You’ve digested the fact that your dog is having surgery. You have figured out how to cover the bill, have ready your house to accommodate a post-surgical dog, and are ready to take care of your dog during restoration. When you have an energetic dog, this thought has already occurred to you… how are you going to keep your pet silent for 8-14 months while he recovers? If you are like most people, your reply is “It is not possible” or “there is no way that I can achieve this. My puppy is going to be so tired” Your next thought is probably the realization your dog is going to be expressing boredom with boredom reaction behaviors such as biting, biting, jumping, complaining, destruction or melancholy.
The fantastic news is that mental stimulation is just as rewarding to a puppy as exercise and you can keep your dog’s mind occupied while he recovers from surgery. Below are a couple of things you can do every day to keep your pet occupied and out of trouble while he recovers:
- These products distribute kibble and soft foods like yogurt, canned dog food, or pumpkin and turn a three-second feeding event into a mentally challenging activity. If your dog has never used these products before, be sure to introduce him to the products first so he learns how to use them. Education videos to teaching your dog how to use a Kong or Monster are available online.
- Offer your pet a raw bone in case your vet approves of the use. These can be obtained at many dog boutique shops and will keep your pet occupied for hours. They are messy though and therefore are best given at the crate or X-pen.
- Teach your dog a brand new game every couple of days. There are hundreds of things you can do with a dog recovering from surgery that requires only the use of their eyes, the snout, or even a single paw. There are 80 such games in Woof it Up’s Play & Train Kit which have been tested and perfected with dogs wearing e-collars and people who have limited mobility. Choose a game and begin! Your dog will love having something to do and you’ll love all of the things he’s learning.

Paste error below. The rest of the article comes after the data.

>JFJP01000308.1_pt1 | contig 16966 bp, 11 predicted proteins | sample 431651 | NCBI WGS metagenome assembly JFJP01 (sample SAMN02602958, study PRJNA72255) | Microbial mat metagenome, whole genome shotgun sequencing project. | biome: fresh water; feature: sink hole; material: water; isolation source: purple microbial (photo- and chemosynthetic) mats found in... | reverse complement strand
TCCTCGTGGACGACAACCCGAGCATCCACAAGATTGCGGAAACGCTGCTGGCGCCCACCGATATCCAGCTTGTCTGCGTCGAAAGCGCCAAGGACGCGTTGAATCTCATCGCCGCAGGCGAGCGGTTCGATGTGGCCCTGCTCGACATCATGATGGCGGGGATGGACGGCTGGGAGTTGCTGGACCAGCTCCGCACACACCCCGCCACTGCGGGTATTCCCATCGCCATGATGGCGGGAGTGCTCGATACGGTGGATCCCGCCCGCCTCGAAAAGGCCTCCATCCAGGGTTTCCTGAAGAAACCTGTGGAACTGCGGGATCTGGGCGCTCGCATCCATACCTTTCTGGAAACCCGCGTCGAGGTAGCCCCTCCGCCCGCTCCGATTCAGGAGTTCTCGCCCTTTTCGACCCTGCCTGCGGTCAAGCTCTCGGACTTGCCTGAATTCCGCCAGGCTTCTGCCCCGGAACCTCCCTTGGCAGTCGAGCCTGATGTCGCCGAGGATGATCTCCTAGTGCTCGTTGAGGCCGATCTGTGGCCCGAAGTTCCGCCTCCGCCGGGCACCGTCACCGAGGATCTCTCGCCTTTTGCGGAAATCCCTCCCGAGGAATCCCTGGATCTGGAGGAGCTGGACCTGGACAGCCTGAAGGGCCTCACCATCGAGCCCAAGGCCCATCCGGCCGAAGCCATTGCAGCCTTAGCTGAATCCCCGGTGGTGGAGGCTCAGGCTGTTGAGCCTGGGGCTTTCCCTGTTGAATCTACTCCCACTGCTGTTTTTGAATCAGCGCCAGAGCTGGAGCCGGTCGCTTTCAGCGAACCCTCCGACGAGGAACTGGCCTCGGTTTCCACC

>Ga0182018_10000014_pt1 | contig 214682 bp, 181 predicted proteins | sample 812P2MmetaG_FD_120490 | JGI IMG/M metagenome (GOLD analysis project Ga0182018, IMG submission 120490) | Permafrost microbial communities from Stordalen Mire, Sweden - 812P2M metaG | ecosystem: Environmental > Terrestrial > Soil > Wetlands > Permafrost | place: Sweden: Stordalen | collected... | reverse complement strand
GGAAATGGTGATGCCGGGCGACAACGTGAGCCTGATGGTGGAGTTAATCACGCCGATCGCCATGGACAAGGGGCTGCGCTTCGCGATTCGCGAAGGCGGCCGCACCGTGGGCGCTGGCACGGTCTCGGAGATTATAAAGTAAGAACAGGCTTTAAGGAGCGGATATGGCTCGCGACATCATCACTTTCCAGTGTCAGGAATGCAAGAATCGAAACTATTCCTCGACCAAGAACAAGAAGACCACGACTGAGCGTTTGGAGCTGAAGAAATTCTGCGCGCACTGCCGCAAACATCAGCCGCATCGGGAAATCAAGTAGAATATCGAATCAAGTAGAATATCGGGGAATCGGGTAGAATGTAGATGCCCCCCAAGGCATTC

- If your dog is restricted to his cage, place novel things from the environment that he can look at. Staring at the same walls throughout the cage will get boring fast. If you can, move the crate every few days to achieve the same function.
- Utilize the puppy’s most primal sense; his sense of smell. It can be rather enriching for some dogs to be vulnerable to scents. Put a drop of this lemon infusion on the ground in the same room since the crate (not in the crate please.) Change the scent every two or three times using a drop of lavender, or vanilla. A dog’s sense of smell is significantly superior to ours therefore a single drop of scent put at least ten feet away from the crate will do the trick. You could also look at using a dog appeasing pheromone known as DAP. This recreates the odor of mother’s milk and several dogs find this calming.
- Utilize touch exercises and puppy massage. Both enhance circulation and will relax your dog’s body and mind. If your pet is depressed after surgery, purposeful touch can help greatly.
- Rotate toys to keep them more interesting. Think about purchasing five new toys of different shapes and textures. Introduce them to your dog one at a time. Eliminate the first new toy on day two when you present another one and keep rotating them to keep interested high. There’s nothing like a book toy to raise a dog’s spirits.
Regrettably, we cannot inform our pets which recovery is a procedure that won’t last forever but we can tell them every day through our actions that we understand what they are going through and we could help them get through the boredom. Here is to a speedy recovery!
Here at Richmond animal hospital, we’re pleased to provide a broad array of surgical procedures for cats and dogs in the Richmond area utilizing innovative surgical techniques and rigorous safety protocols.
During each operation, a dedicated nurse will administer sedation and continuously track your pet using digital patient monitoring equipment. Learn more from our animal orthopedic surgeon.
Tracking after the operation in addition to pain control is our priority following surgery. Your veterinarian will also give detailed instructions for care as soon as they return home. Click here to find out more.